Last week tyre manufacturer Firestone took the extraordinary step
of firing car giant Ford as a customer in the US.
This goes deeper than a spat between two companies warring over who's at
fault when it comes to product safety.
What this shows is that for all the talk about how customer relationship
management is transforming the way companies relate to each other along
the supply chain, the reality is less encouraging.
The Firestone/Ford saga began last summer in the US when the companies
had to recall millions of tyres sold as original equipment on Ford's
best-selling Explorer sport utility vehicle and Ranger light truck. This
followed reports of a number of deaths and hundreds of tyre failures,
particularly in warmer states.
What has really reignited the simmering feud between the sides was a
report in the New York Times that Ford was considering a further
Unfortunately, this was the first Firestone's chief executive, John
Lampe, had heard of it. The atmosphere worsened when Ford chief Jacques
Nasser wouldn't return his calls.
So Firestone has abruptly ended a relationship stretching back almost a
century, accusing Ford of trying to shift all the blame onto the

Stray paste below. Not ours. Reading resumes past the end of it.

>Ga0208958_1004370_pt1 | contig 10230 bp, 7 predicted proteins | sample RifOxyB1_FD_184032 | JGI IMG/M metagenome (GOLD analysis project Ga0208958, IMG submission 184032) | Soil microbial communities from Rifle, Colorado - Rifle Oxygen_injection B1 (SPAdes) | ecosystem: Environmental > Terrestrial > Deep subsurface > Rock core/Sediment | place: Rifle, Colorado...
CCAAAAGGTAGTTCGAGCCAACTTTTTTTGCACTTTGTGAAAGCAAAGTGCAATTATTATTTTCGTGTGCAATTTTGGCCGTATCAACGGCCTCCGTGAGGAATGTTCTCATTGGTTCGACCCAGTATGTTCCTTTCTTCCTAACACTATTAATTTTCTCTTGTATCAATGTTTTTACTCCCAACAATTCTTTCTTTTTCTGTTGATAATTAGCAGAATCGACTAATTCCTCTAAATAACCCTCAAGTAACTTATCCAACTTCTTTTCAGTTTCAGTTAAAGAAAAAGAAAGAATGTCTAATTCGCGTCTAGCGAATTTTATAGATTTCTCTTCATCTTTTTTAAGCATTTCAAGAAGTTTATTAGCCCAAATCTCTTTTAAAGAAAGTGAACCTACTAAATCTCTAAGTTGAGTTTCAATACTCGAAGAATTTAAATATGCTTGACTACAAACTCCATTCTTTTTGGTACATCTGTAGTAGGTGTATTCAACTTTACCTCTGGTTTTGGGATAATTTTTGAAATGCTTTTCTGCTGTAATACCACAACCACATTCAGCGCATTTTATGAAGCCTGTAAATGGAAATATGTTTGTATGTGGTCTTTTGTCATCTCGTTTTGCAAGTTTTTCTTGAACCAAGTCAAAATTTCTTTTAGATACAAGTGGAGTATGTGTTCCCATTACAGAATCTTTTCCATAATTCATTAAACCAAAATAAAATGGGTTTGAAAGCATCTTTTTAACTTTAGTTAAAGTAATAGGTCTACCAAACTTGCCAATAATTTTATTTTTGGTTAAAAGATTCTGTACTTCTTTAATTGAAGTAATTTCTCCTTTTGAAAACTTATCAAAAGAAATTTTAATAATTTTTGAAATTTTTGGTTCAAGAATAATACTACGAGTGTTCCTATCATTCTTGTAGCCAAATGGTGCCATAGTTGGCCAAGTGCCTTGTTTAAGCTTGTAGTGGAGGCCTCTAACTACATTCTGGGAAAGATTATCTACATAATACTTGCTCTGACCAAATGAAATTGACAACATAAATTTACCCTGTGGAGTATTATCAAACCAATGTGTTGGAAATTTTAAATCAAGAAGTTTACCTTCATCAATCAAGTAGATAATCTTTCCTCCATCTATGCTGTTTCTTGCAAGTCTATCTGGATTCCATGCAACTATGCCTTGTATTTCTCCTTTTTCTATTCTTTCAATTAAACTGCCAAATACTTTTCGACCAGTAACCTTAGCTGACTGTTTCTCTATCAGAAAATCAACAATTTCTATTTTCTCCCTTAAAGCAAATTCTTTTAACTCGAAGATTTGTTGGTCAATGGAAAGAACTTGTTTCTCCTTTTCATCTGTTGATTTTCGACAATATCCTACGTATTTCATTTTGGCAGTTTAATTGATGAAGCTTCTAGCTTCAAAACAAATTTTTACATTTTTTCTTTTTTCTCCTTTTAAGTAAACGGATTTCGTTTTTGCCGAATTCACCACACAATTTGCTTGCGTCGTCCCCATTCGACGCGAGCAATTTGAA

tyres,when the Explorers themselves should also be held to account for
And Ford has now announced it will indeed recall 13 million Firestone
This has blown up at a time when Ford, like many of its rivals, is
struggling to reinvent itself in the face of worldwide over-production
and intense pressure on margins, hence the purchases of brands such as
Mazda, Volvo, Land Rover and Aston Martin to cover almost every segment
of the car-buying public.
Ford's intention is to begin to use CRM techniques for both
cross-selling and getting more business from each customer. There's just
one problem, says a new report from Forrester Research. More fundamental
than the distraction of arguments with the back end of the supply chain
is that at the front end, both dealers and customers are blocking
attempts to create a more customer-focused approach.
Few franchised dealers want to cede control of customers to the car
They currently and reluctantly transmit only the most basic customer
information back to the companies.
The Forrester report quotes one dealer as saying: "The customer is ours.
We have no problem sharing information with Ford, but we do have a
problem if Ford markets directly to customers - dealers are paranoid
about that." Nor do dealers find the prospect data supplied by the car
companies much use.
But neither do customers see a reason to have a direct relationship with
the brand owners. A survey of customers who had bought cars within the
past three years showed that few had heard from either the car company
or dealer since. Even more crushingly, less than one-quarter were
interested in any communication. They want cars, not relationships.
Forrester suggests one way around this is for car makers to use the
latest technology to capture vehicle-specific data, connect with dealers
and converse intelligently with customers. But it should never be
forgotten that fine talk of collaboration all along the value chain to
underpin CRM can start to wear thin. It's still a battlefield out there.